(1) the economic and employment causes of health inequalities — calling for a regional strategy that ‘not only ameliorates the impact of poverty but also seeks to prevent poverty in the future, not least by investing in people, as well as investing in places’;

(2) the role of unequal early years in the development of health inequalities across the life course — calling for increased welfare support for families with children and for universal childcare;

(3) the need to share power over resources and to increase the influence that the public has on how resources are used to improve the determinants of health via the devolution of power within England; and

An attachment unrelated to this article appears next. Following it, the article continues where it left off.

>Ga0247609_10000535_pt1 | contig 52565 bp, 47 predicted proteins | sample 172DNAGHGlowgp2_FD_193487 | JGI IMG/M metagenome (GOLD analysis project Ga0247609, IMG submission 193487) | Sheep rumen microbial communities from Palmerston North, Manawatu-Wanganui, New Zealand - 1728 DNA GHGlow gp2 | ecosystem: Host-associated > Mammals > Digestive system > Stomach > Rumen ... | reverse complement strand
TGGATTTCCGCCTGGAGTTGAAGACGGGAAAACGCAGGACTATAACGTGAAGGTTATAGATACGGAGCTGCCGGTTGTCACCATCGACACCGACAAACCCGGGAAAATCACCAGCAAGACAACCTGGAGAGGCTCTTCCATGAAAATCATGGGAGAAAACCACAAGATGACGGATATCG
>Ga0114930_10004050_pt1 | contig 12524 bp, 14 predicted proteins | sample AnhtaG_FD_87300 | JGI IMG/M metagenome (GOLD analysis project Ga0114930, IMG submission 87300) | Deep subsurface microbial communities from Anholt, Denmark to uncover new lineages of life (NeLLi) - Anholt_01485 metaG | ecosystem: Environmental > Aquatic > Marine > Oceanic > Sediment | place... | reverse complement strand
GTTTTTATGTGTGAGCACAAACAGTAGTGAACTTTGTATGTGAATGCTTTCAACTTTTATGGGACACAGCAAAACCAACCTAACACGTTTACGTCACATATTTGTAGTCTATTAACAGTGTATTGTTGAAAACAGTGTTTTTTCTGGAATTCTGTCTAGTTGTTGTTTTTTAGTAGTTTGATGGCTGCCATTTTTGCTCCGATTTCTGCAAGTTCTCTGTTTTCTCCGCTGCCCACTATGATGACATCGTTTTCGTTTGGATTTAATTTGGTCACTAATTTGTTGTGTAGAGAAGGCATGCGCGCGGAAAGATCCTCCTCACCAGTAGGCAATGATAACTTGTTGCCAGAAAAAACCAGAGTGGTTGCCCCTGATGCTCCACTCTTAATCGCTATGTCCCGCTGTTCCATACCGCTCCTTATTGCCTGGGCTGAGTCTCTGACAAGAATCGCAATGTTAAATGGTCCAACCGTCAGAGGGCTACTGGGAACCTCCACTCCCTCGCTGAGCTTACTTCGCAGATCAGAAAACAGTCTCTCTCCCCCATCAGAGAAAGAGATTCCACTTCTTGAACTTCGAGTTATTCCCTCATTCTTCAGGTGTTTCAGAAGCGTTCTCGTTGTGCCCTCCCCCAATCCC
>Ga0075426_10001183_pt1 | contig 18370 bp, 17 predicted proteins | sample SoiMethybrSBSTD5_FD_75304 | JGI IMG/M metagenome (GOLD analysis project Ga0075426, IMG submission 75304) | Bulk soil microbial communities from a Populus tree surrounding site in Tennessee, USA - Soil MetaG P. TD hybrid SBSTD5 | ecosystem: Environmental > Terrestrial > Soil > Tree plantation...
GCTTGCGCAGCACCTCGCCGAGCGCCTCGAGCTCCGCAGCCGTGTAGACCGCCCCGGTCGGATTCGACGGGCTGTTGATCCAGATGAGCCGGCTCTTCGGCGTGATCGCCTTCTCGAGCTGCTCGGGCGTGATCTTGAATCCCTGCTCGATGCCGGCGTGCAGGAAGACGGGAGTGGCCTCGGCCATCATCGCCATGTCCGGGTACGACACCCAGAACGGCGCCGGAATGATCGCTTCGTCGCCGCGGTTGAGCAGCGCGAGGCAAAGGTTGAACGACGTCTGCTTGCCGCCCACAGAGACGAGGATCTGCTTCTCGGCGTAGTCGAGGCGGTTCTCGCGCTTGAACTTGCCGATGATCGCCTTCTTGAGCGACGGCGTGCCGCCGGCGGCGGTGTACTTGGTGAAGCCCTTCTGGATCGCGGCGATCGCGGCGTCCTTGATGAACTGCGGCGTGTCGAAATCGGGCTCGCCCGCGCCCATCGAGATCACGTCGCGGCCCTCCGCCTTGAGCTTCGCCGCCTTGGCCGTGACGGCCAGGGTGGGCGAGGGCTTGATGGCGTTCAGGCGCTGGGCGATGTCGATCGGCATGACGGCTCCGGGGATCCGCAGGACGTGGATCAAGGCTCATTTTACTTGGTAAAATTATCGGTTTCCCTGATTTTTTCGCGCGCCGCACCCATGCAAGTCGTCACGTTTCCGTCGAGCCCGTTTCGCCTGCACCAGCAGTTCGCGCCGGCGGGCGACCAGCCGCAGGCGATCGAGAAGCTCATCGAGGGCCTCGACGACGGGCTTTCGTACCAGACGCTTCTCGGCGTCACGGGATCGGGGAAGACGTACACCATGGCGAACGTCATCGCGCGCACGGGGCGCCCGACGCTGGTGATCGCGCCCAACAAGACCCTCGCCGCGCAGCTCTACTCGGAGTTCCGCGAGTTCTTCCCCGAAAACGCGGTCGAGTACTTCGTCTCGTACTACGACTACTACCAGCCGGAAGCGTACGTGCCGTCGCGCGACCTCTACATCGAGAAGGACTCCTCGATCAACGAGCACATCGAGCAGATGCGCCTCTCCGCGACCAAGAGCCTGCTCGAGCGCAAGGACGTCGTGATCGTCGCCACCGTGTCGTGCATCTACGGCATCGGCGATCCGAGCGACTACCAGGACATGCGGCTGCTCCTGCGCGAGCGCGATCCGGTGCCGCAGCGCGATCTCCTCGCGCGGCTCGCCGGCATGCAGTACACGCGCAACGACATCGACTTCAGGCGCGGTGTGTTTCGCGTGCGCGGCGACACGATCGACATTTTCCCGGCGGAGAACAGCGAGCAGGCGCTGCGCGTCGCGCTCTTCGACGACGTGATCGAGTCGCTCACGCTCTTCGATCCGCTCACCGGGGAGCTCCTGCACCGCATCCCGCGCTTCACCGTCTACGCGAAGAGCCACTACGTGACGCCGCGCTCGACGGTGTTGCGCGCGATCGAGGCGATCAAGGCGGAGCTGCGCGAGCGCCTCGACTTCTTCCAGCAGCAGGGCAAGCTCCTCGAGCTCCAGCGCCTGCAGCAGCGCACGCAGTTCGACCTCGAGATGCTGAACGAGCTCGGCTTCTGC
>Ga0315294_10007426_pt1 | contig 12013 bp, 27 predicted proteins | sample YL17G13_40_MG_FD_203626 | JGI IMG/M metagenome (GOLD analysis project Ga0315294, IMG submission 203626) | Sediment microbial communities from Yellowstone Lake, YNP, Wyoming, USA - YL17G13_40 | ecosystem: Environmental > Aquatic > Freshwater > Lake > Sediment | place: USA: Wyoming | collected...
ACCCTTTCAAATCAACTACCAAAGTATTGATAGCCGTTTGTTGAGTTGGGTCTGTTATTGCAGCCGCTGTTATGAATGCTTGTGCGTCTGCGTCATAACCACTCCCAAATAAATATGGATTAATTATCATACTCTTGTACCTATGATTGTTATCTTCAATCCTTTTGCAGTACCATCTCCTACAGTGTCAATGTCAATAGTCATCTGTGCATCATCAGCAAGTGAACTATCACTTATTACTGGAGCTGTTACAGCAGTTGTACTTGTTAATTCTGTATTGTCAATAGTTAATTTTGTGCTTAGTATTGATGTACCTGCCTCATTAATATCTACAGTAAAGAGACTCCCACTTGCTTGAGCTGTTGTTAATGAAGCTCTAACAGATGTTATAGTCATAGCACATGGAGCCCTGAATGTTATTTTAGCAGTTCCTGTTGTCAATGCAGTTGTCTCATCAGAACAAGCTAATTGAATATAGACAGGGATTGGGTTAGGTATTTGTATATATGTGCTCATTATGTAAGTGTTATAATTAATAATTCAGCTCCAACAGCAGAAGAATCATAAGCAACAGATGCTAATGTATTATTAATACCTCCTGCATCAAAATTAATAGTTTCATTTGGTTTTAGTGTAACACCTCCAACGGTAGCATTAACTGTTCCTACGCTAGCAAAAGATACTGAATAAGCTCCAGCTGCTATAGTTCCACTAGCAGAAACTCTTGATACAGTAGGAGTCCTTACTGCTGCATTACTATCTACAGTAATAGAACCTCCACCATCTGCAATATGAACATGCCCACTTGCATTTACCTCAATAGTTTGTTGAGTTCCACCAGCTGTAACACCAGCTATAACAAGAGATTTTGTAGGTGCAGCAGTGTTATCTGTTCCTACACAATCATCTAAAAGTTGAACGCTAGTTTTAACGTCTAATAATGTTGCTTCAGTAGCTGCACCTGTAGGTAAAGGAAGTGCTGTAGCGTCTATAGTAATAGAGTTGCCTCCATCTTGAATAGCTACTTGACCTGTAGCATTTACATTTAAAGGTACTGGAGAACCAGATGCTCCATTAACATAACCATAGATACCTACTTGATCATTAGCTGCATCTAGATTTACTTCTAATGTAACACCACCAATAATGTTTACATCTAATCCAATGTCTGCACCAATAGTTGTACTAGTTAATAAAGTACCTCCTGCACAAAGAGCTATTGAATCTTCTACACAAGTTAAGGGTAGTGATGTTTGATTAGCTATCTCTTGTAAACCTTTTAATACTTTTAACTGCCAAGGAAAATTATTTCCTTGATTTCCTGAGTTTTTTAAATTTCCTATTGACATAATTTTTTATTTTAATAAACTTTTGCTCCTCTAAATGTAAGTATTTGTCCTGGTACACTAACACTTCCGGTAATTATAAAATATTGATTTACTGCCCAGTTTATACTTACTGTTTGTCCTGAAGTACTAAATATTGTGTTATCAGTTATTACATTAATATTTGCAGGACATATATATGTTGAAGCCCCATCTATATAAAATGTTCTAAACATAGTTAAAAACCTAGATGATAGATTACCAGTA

(4) strengthening the role of the health sector in promoting health equity as the NHS can influence health inequalities by providing equitable high quality healthcare, by directly influencing the social determinants of health through procurement and as an employer, and as a champion and facilitator that influences other sectors to take action to reduce inequalities in health.